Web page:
JUN 06, 2024 1:40 PM PDT

Cannabis Terpenes Similar to Morphine for Relieving Neuropathic Pain

WRITTEN BY: Annie Lennon

A recent study found that cannabis sativa terpenes may be as effective as morphine at reducing chronic neuropathic pain. The corresponding study was published in PAIN

Terpenes are compounds that give plants aroma and taste. Some research indicates that they can also induce pain relief in both humans and animals.  In the current study, researchers investigated whether terpenes could be used to manage chronic pain.

To do so, they tested five terpenes found in moderate to high levels in cannabis- alpha-humulene, beta-caryophyllene, beta-pinene, geraniol, and linalool- in male and female mouse models of chemotherapy-induced neuropathic pain. They compared the results to pain relief from morphine.

Ultimately, they found that each terpene reduced pain levels by a similar degree as morphine. They further found that lower doses of terpenes combined with morphine produced more pain relief than either alone.

The terpenes' potential for pain relief, however, was highly dependent on their route of administration; injection yielded the most pain relief, whereas oral and inhalation routes produced either reduced or absent effects. All of the terpenes studied were found to have a low risk of addiction.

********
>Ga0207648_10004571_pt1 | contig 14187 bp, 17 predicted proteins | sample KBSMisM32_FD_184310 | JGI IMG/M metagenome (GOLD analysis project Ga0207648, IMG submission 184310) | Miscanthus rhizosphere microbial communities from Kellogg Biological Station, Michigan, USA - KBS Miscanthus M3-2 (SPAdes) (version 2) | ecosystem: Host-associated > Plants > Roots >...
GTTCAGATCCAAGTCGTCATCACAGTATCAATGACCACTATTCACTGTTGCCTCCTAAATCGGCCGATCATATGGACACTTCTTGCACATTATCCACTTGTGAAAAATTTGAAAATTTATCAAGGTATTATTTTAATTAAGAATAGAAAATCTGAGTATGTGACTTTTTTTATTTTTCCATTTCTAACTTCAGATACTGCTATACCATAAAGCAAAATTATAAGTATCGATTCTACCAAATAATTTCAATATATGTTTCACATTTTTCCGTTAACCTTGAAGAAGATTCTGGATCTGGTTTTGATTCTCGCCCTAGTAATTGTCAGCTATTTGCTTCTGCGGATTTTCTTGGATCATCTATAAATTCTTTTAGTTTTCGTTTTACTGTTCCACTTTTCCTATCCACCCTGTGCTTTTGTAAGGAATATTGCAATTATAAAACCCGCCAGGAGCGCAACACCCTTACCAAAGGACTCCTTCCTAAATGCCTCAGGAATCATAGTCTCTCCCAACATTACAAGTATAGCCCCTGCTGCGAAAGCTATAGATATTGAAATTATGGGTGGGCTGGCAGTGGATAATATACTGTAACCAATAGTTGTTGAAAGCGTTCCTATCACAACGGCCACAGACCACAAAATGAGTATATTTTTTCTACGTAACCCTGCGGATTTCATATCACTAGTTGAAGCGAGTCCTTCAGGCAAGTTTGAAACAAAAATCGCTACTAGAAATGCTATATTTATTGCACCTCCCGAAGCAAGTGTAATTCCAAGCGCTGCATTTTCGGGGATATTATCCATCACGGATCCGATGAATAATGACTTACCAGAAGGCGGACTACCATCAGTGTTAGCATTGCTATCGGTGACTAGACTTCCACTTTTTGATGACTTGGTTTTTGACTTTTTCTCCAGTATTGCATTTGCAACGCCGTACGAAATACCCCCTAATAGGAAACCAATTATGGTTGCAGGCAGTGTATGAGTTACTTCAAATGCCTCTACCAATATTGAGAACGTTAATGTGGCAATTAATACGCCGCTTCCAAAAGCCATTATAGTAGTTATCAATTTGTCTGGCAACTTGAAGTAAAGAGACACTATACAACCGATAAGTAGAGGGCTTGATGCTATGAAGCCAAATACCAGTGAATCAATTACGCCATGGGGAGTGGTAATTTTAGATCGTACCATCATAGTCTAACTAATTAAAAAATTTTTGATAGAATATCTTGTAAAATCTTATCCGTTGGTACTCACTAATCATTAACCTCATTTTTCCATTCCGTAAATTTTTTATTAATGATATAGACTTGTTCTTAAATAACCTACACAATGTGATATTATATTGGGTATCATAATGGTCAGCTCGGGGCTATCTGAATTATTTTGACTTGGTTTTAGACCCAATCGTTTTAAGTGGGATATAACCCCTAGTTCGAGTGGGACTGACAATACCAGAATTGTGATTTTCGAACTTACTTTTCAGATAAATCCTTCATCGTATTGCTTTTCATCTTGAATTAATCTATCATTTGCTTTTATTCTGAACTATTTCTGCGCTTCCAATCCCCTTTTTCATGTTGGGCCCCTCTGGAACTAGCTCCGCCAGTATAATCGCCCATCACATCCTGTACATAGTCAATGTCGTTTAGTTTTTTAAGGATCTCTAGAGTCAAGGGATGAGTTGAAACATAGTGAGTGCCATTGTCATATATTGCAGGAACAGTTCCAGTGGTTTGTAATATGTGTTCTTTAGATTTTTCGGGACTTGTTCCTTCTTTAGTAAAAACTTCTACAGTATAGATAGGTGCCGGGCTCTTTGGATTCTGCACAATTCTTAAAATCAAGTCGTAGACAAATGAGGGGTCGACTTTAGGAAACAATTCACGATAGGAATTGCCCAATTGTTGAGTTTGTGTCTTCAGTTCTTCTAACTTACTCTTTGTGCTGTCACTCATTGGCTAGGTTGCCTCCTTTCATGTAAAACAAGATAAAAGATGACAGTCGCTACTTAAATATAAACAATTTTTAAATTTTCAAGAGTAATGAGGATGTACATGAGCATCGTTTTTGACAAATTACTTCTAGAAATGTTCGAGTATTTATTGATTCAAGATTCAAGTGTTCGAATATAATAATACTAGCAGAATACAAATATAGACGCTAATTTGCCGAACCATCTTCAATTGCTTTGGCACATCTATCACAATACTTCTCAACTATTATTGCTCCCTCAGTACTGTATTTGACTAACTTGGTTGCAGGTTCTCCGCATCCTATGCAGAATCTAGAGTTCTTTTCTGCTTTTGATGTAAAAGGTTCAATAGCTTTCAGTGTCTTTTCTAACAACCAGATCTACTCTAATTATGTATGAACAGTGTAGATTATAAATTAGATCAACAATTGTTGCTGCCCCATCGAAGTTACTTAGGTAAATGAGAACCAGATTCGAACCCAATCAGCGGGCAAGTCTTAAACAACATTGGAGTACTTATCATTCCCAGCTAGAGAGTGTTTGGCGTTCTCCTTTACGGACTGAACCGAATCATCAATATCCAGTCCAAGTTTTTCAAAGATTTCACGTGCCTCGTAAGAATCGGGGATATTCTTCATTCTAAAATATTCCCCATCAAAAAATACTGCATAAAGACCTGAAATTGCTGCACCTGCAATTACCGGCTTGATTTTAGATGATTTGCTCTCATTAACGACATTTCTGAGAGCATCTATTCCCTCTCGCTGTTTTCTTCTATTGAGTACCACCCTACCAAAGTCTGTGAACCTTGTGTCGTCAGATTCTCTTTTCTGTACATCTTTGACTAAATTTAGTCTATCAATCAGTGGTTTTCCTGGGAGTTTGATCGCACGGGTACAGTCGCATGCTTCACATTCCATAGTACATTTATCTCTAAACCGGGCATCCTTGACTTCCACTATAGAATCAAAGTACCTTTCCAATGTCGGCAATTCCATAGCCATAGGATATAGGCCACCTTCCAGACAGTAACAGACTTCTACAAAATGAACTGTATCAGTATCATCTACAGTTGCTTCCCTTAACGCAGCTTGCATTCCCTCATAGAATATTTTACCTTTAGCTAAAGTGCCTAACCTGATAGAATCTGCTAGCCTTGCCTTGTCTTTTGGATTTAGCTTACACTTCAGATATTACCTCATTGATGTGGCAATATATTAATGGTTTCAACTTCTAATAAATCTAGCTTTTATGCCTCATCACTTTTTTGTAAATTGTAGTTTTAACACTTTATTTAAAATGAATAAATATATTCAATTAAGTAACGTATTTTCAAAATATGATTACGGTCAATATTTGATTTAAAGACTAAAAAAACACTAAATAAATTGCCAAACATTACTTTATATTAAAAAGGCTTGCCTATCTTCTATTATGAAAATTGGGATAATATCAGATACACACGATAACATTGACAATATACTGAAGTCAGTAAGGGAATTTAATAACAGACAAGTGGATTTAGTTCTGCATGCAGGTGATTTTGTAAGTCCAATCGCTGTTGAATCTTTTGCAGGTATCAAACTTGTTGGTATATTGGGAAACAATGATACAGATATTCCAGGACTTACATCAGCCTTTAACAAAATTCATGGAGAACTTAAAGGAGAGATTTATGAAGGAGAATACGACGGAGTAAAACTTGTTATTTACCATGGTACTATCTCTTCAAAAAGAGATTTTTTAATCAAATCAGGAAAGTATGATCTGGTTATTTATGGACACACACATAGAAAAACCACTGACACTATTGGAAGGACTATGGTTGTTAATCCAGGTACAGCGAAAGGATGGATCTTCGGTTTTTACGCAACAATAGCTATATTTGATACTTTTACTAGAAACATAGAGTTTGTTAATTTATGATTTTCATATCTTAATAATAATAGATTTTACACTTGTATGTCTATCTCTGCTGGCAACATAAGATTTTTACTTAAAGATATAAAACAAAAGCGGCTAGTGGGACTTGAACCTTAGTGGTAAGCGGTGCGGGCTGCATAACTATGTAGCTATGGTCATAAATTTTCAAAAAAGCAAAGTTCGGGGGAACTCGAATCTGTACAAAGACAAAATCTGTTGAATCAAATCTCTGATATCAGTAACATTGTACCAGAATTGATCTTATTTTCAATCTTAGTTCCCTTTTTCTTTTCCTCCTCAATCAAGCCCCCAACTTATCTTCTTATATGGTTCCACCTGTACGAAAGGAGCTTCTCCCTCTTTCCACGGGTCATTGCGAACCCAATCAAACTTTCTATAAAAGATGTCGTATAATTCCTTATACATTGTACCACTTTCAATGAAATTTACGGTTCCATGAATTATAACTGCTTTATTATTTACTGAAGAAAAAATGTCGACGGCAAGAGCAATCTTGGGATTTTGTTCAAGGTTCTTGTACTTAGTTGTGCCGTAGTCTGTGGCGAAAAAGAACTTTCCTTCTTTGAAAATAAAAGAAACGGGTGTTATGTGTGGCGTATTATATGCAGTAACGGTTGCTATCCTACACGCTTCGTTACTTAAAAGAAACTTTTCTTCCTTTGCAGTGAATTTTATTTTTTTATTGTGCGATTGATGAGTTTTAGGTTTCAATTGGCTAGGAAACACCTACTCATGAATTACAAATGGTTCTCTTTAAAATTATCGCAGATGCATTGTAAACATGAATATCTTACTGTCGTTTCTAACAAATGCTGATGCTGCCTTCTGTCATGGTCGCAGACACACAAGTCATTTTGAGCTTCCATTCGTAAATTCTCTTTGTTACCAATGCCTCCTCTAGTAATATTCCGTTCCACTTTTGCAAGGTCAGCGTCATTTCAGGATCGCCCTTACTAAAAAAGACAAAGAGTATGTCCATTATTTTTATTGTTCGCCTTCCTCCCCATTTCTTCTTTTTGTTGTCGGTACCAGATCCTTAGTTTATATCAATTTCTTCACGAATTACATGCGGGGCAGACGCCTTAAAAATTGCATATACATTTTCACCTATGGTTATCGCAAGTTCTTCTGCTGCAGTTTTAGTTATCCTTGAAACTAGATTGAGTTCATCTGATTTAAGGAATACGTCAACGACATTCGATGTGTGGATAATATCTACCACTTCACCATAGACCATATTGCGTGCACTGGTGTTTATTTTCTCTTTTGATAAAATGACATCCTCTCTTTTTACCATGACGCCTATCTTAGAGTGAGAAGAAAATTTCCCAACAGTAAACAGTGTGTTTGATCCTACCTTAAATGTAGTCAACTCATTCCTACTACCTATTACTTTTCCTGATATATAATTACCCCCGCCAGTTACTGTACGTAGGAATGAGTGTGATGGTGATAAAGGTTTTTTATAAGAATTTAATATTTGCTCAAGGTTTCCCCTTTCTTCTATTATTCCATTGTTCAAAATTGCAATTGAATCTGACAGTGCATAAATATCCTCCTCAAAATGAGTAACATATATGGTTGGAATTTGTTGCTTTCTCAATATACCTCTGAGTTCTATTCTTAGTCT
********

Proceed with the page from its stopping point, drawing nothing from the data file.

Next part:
“A lot of people vape or smoke terpenes as part of cannabis extracts that are available commercially in states where cannabis use is legal,” said lead author of the study, John Streicher, PhD, Professor of Pharmacology at the University of Arizona, in a press release.

“We were surprised to find that the inhalation route didn’t have an impact in this study, because there are a lot of at least anecdotal reports saying that you can get the effects of terpenes whether taken orally or inhaled. Part of the confounding factor is that terpenes smell quite nice and it’s hard to disguise that aroma, so people could be kind of having the psychosomatic placebo-style effect," he added.

In future studies, the researchers intend to investigate whether terpenes block the reward potential of opiates like morphine while enhancing its pain relief potential. 

“This brings up the idea that you could have a combination therapy, an opioid with a high level of terpene, that could actually make the pain relief better while blocking the addiction potential of opioids. That’s what we are looking at now," concluded Prof Streicher.


Sources: EurekAlert, PAIN

About the Author
Bachelor's (BA/BS/Other)
Annie Lennon is a writer whose work also appears in Medical News Today, Psych Central, Psychology Today, and other outlets.
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